The study also found that the median income of the neighborhood where the restaurant is located could affect whether or not they get rated at all. In the poorest neighborhoods many restaurants tended not to get rated at all. The study used only economic data to determine this.

The study evaluated Yelp and TripAdvisor reviews for about 3,000 restaurants per website in Franklin County, Ohio. Franklin county is where Columbus and Ohio State are located in addition it is the home of over 20 restaurant chains.

Previous research had found that the food industry considers consumer preferences in this area to be representative of the larger, country-wide market.

The research was published in Papers in Applied Geography

OSU Studies In-Home Interactions Surrounding Energy Use

New research done at the Ohio State University suggests that your perspective on the thermostat conflict going on in your home in part may depend on whether you are a man or a woman.

This new study has taken a first look at these battles in a sample of Ohio homes. This would be the first study to collect data on joint-decisions by consumers pivoting around home temperature settings and how they might affect energy use.

The study found that there were three types of thermostat setting related interactions: agreements, compromises and conflicts.

Men, the research found, were the most likely to report their thermostat interactions with other household members as agreements or compromises. Meanwhile, women were slightly more likely to report this type of interaction as a conflict. This could mean that individuals’ perceptions of the origin of the interactions or even imply that women are typical the losers in this “war story.”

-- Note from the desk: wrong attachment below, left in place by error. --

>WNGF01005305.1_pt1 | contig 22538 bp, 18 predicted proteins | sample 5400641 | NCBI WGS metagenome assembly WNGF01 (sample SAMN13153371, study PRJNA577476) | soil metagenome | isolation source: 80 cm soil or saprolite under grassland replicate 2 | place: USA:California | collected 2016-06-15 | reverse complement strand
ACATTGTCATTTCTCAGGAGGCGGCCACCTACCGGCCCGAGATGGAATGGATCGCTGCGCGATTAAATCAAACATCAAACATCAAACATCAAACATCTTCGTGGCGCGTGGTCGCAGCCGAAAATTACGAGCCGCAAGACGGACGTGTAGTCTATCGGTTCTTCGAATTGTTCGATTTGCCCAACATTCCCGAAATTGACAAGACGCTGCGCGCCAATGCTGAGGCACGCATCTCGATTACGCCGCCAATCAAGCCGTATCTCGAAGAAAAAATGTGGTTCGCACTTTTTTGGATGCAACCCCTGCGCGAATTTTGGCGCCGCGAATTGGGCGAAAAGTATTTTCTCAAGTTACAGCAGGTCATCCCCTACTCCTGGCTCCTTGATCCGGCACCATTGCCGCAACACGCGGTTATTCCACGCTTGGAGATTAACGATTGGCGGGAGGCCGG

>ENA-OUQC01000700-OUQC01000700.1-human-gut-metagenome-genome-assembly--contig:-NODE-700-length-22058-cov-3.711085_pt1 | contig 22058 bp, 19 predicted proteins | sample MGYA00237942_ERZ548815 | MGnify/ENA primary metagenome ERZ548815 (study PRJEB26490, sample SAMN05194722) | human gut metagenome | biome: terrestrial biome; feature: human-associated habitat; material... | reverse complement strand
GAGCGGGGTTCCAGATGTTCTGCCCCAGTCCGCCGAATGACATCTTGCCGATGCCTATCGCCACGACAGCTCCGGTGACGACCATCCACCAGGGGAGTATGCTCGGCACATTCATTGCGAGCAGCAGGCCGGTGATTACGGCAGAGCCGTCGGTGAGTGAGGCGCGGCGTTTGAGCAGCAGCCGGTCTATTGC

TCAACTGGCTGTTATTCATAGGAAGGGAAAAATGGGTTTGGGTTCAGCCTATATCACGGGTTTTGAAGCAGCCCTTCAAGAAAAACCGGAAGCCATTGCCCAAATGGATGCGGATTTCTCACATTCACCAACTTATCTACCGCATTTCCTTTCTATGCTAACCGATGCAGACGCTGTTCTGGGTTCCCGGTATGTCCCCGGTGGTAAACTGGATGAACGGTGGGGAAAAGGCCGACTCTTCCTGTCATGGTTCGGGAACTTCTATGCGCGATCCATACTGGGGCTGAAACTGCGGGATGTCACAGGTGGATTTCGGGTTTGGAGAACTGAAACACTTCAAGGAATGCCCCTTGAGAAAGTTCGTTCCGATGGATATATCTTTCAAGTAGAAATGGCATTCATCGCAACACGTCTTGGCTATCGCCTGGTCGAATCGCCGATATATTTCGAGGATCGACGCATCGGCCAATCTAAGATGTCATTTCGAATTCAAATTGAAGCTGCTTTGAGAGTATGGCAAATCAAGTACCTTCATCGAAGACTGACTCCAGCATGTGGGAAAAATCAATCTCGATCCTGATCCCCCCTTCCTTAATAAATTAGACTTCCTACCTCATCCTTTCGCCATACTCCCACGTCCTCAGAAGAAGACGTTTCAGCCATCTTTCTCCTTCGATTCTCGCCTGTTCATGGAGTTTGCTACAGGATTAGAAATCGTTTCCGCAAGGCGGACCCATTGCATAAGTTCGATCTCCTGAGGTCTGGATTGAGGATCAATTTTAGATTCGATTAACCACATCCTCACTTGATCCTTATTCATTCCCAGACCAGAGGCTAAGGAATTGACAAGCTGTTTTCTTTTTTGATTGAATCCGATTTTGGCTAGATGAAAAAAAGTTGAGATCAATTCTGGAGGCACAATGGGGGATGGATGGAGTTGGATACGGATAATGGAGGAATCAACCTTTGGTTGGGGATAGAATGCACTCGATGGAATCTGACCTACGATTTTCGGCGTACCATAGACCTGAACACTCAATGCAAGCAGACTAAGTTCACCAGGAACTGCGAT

This work focuses on understanding consumer behavior around energy use including thins like the decision to install solar panels or not; buying a hybrid car or not.
The entirtity of the research can be found in the journal PLOS ONE

New Study Fins Deforestation Isn’t a Major Carbon Contributor

While it is true that deforestation leads to more carbon in the environment the effect on climate change by cutting down trees may be greatly overestimated, according to new research.

Deforestation caused by the timber industry and to create farmland is known to be responsible for 92 billion some tons of carbon emissions over the past century. This was discovered through a study done by the Ohio State University and Yale University.

This widely accepted estimate, according to researchers, did not take into account a fair few important items such as replanting new trees among other forestry techniques that lessen the burden on the environment due to deforestation.

The new study did take those factors into account and the new data paints a very different picture in parts of the world where intense forest management techniques are being used and to a lesser extent in parts of the world in which management is not so intense.
While previous estimates demonstrated that twenty-seven some percent of manmade carbon emissions were from deforestation. The new data suggests that the correct number is closer to a mere seven percent.

The new study figures that decreasing carbon emission in industry should be the focus.

Researchers warn though that environmental protection work should not be ignored when it comes to forests, as this work is what reduces the impact of deforestation.